1967 chevelle ad showing no 375 horse engine option.jpg

I received two letters from readers concerning a column I wrote on the history of the Chevelle SS. 

I noted that in 1967, the Chevelle SS did not offer the 396/375-horse engine option. One letter correcting me was from a business owner who deals in Chevelle parts and a second from a reader who was nice enough to send me a printed option list from 1967, indicating the L78 375 horse 396 did exist.

How my “L78 option not available” quote came to pass is an experience I remember to this day … and it’s a personal one and hopefully one worth sharing.

I had a good friend in high school named Anthony “Ted” Dauito. 

Like me, Ted was a car crazy, drag racing loving individual who had everything going for him. He was a smart, good looking guy, and had all the nice girlfriends and so on. 

He also had a “don’t get on the wrong side of” reputation, that if Ted liked you, you knew it and if he didn’t, you also knew it.

To prove Ted was a true friend, I’ve got to explain what happened at our 8th grade graduation party, held at another friend’s house. 

Before the party, I asked Ted to please not give me any friendly back of head smacks. These smacks were a south Jersey custom many of the kids did to their buddies in that era. As eighth graders, we guys were fully aware that all the girls would be at the party and I didn’t want Ted smacking the back of my head and messing up my greased back, West Side Story inspired hair.

Well, the party gets underway and Ted comes up and gives me that big smack in the back of my head. Looking more like Alfalfa now than a West Side Story guy, I’m really mad. 

Physically, I was one of the smallest guys in my class and Ted was bigger and stronger. So, I picked up a 45 RPM record that I was about to put on the record changer and threw that record as hard as I could directly Ted.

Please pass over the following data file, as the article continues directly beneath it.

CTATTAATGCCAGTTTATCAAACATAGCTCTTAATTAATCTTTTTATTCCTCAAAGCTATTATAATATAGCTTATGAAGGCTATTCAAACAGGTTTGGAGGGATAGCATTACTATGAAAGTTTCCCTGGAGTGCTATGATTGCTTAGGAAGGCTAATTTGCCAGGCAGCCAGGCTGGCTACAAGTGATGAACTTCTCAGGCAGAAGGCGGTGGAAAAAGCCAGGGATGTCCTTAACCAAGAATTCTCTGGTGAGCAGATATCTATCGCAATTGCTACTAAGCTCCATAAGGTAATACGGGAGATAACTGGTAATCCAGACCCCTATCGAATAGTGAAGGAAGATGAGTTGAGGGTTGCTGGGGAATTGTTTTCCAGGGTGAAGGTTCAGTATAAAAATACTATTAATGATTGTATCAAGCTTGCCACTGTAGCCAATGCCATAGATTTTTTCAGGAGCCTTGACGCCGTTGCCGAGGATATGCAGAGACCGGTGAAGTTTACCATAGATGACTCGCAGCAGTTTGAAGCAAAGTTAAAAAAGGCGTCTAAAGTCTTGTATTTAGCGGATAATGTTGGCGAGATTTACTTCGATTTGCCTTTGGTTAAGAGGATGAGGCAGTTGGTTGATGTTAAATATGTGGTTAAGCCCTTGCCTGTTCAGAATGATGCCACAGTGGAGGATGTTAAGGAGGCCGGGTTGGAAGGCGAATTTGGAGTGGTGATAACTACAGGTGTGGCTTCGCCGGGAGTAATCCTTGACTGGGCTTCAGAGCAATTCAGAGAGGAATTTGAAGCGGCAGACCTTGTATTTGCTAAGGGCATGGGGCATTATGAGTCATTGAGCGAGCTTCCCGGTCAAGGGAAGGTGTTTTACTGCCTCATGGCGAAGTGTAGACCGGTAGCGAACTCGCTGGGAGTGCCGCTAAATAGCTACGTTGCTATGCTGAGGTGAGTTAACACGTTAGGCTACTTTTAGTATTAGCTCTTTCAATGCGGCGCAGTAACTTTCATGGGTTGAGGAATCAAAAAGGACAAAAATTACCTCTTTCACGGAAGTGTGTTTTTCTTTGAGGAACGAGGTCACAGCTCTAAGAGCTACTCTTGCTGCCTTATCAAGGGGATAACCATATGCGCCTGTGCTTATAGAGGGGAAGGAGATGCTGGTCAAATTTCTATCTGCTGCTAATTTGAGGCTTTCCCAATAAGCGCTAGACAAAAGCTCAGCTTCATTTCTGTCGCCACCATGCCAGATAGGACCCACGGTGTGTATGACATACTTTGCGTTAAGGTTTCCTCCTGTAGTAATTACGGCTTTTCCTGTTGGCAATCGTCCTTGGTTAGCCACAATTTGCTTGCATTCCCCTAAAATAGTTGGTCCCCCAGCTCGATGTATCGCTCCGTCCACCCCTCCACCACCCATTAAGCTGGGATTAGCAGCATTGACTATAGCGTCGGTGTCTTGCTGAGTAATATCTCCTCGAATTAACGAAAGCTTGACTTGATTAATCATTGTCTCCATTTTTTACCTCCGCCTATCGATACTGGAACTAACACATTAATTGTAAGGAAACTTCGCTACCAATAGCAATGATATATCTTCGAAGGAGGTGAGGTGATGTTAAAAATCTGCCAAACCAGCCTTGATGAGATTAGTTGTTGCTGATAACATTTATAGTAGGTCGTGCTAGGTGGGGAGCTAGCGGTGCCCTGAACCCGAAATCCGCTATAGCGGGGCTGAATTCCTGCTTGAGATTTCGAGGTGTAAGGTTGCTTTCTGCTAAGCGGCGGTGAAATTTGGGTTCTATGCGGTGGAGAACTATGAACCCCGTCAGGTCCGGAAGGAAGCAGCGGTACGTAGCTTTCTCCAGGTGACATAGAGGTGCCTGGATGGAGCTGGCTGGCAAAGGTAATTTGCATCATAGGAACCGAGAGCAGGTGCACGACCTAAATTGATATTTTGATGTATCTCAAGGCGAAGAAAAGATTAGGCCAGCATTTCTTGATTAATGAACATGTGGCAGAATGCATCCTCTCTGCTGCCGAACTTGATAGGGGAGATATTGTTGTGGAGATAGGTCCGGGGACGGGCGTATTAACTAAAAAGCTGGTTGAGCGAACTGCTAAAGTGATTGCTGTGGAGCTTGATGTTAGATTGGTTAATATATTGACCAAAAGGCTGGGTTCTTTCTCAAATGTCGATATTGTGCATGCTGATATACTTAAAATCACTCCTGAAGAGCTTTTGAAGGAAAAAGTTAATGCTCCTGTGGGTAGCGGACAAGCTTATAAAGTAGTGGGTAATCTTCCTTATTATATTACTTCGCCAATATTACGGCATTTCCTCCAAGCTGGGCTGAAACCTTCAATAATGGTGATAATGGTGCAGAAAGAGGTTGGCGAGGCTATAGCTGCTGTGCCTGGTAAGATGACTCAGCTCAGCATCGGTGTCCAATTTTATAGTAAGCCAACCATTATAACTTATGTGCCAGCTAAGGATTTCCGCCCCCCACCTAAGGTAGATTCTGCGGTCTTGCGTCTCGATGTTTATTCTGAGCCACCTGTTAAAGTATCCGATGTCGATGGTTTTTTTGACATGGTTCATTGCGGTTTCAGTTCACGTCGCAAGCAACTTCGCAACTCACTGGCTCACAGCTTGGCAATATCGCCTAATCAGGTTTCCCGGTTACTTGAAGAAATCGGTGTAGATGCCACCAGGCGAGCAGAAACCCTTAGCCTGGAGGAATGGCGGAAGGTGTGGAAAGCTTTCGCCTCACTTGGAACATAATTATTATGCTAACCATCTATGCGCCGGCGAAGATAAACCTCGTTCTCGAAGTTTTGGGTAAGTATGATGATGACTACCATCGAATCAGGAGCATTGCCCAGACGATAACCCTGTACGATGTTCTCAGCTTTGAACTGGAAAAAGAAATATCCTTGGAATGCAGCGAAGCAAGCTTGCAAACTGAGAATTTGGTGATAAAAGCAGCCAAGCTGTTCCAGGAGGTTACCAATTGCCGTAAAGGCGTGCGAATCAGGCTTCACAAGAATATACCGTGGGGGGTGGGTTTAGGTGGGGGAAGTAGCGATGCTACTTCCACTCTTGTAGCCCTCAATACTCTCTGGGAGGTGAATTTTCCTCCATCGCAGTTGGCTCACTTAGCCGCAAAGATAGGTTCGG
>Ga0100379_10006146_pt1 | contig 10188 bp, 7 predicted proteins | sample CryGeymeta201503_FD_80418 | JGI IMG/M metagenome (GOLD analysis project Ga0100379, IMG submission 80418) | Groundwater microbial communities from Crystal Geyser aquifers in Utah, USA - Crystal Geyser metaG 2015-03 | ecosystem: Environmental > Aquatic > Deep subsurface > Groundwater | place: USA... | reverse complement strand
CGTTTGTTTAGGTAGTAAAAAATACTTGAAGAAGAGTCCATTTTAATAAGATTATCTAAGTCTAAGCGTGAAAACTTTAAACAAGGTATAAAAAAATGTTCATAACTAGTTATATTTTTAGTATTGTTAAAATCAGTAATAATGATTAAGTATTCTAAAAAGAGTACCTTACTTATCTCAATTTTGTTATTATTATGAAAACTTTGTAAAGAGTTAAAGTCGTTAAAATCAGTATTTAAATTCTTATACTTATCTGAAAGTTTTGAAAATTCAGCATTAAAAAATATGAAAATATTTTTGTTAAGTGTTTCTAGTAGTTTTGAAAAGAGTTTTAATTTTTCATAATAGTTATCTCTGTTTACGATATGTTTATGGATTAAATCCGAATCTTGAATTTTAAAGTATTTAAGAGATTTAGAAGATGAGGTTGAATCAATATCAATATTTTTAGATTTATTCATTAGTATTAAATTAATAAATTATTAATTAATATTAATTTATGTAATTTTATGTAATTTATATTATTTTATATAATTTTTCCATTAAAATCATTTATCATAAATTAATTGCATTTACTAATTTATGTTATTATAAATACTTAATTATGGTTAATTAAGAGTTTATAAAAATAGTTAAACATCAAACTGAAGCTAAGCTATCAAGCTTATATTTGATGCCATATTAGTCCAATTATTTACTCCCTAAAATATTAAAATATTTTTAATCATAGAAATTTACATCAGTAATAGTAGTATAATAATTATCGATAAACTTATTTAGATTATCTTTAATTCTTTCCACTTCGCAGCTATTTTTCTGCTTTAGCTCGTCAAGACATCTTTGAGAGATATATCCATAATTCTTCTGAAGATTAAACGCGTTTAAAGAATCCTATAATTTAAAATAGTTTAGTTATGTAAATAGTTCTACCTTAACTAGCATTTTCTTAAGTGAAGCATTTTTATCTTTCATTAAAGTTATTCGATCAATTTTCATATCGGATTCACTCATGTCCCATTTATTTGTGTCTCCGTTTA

Unaware of aerodynamics at the time, the record straightened itself out in mid air and hit Ted directly in the forehead.

The blood started gushing out.

At this point, I’m in panic mode as all the kids are there and, having seen how Ted took care of other guys for way less (this means he roughed them up) I’m now fully aware that I’m going to be punched in the face in front of my entire class.

After partygoers gave Ted a few napkins to administer to the blood running down his face, Ted walks quickly in my direction where I’m now standing stiff with fear. However, instead of punching the daylights out of me, Ted gives me a hug and whispers an apology for smacking me in the head and promises never to do it again. I know this has nothing to do with collector cars, but it sure solidified our friendship from that day on. That’s what I remember most about Ted Dauito. He was my real friend and one who loved cars and racing.

Anyway, it’s now 1966 and Ted is the proud recipient of a brand new 1966 Chevelle SS396. It was a 4-speed, 325-horse version that was purchased right off the lot at our local Chevrolet dealer.